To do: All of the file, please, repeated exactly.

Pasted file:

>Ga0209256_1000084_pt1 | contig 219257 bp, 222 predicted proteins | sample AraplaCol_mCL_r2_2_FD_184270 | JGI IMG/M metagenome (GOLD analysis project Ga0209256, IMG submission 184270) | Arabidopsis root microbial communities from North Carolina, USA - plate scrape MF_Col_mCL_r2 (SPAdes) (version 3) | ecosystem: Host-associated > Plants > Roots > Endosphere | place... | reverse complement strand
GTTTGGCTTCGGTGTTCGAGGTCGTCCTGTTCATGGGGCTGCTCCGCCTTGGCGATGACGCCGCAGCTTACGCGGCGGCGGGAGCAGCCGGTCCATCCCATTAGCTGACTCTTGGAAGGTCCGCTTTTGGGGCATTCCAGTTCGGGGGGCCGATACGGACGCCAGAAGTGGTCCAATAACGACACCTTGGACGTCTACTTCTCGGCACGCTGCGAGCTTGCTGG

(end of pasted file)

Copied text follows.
>Ga0209256_1000084_pt1 | contig 219257 bp, 222 predicted proteins | sample AraplaCol_mCL_r2_2_FD_184270 | JGI IMG/M metagenome (GOLD analysis project Ga0209256, IMG submission 184270) | Arabidopsis root microbial communities from North Carolina, USA - plate scrape MF_Col_mCL_r2 (SPAdes) (version 3) | ecosystem: Host-associated > Plants > Roots > Endosphere | place... | reverse complement strand
GTTTGGCTTCGGTGTTCGAGGTCGTCCTGTTCATGGGGCTGCTCCGCCTTGGCGATGACGCCGCAGCTTACGCGGCGGCGGGAGCAGCCGGTCCATCCCATTAGCTGACTCTTGGAAGGTCCGCTTTTGGGGCATTCCAGTTCGGGGGGCCGATACGGACGCCAGAAGTGGTCCAATAACGACACCTTGGACGTCTACTTCTCGGCACGCTGCGAGCTTGCTGG